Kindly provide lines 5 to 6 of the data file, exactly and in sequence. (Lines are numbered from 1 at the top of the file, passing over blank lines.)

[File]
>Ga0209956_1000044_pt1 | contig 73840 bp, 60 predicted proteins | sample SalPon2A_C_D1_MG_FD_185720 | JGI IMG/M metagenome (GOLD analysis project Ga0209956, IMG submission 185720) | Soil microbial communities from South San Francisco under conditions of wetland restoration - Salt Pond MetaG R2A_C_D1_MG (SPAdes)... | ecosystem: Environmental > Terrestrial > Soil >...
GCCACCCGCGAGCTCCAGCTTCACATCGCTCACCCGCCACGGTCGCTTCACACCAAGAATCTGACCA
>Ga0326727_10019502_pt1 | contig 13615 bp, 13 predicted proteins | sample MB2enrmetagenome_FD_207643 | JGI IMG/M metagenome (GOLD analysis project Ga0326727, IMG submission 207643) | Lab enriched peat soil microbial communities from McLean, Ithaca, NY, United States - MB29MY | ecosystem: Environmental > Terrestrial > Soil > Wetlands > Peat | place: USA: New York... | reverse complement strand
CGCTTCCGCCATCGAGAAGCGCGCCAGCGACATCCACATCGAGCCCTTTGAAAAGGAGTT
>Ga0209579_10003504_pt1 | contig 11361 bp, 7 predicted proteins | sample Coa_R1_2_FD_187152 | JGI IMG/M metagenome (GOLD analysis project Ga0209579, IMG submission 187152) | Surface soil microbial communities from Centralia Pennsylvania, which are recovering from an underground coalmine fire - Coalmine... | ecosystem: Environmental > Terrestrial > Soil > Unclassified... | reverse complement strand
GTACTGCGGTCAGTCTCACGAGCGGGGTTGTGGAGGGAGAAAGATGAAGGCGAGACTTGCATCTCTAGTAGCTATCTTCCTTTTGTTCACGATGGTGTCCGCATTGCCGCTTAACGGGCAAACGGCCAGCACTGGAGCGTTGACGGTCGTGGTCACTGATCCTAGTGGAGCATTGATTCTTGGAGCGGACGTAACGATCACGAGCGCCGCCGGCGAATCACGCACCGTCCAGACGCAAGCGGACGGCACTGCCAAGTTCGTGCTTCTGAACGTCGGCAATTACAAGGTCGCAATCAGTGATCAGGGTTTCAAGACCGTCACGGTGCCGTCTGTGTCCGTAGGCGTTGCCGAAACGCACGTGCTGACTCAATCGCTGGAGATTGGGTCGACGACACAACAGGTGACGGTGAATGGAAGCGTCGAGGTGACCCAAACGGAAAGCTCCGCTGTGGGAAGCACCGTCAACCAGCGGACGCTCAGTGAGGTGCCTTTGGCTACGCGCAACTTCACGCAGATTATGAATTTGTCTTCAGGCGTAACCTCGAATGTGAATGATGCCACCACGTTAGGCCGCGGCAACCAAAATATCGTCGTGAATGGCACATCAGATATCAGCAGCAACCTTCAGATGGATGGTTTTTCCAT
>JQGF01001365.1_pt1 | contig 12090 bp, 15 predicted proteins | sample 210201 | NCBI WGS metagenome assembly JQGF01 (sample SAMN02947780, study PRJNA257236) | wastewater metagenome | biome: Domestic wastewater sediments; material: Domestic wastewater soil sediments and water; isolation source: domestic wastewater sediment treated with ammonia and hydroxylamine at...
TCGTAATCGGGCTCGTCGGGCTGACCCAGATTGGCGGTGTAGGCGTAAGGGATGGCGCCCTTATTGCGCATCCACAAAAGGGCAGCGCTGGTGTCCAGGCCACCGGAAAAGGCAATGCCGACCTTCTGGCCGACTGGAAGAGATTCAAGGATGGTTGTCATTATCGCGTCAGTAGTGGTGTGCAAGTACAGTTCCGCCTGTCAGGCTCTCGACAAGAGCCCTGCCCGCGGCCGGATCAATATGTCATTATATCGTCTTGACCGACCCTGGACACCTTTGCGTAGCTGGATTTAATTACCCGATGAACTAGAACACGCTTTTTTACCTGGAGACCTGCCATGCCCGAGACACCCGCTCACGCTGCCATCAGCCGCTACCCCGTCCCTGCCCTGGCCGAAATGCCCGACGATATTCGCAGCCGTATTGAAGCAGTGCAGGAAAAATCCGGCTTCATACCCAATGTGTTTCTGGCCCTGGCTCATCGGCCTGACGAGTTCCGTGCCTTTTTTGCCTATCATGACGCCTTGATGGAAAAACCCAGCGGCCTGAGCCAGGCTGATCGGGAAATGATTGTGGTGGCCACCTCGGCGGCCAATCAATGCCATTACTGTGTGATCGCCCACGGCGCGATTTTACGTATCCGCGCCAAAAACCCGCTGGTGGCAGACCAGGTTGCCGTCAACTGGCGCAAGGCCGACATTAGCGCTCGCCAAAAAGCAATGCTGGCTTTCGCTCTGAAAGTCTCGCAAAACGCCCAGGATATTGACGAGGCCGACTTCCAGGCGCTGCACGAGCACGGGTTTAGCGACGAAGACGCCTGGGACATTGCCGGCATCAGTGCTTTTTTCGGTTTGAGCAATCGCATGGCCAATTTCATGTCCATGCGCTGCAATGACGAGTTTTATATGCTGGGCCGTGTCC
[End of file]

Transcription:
>Ga0209579_10003504_pt1 | contig 11361 bp, 7 predicted proteins | sample Coa_R1_2_FD_187152 | JGI IMG/M metagenome (GOLD analysis project Ga0209579, IMG submission 187152) | Surface soil microbial communities from Centralia Pennsylvania, which are recovering from an underground coalmine fire - Coalmine... | ecosystem: Environmental > Terrestrial > Soil > Unclassified... | reverse complement strand
GTACTGCGGTCAGTCTCACGAGCGGGGTTGTGGAGGGAGAAAGATGAAGGCGAGACTTGCATCTCTAGTAGCTATCTTCCTTTTGTTCACGATGGTGTCCGCATTGCCGCTTAACGGGCAAACGGCCAGCACTGGAGCGTTGACGGTCGTGGTCACTGATCCTAGTGGAGCATTGATTCTTGGAGCGGACGTAACGATCACGAGCGCCGCCGGCGAATCACGCACCGTCCAGACGCAAGCGGACGGCACTGCCAAGTTCGTGCTTCTGAACGTCGGCAATTACAAGGTCGCAATCAGTGATCAGGGTTTCAAGACCGTCACGGTGCCGTCTGTGTCCGTAGGCGTTGCCGAAACGCACGTGCTGACTCAATCGCTGGAGATTGGGTCGACGACACAACAGGTGACGGTGAATGGAAGCGTCGAGGTGACCCAAACGGAAAGCTCCGCTGTGGGAAGCACCGTCAACCAGCGGACGCTCAGTGAGGTGCCTTTGGCTACGCGCAACTTCACGCAGATTATGAATTTGTCTTCAGGCGTAACCTCGAATGTGAATGATGCCACCACGTTAGGCCGCGGCAACCAAAATATCGTCGTGAATGGCACATCAGATATCAGCAGCAACCTTCAGATGGATGGTTTTTCCAT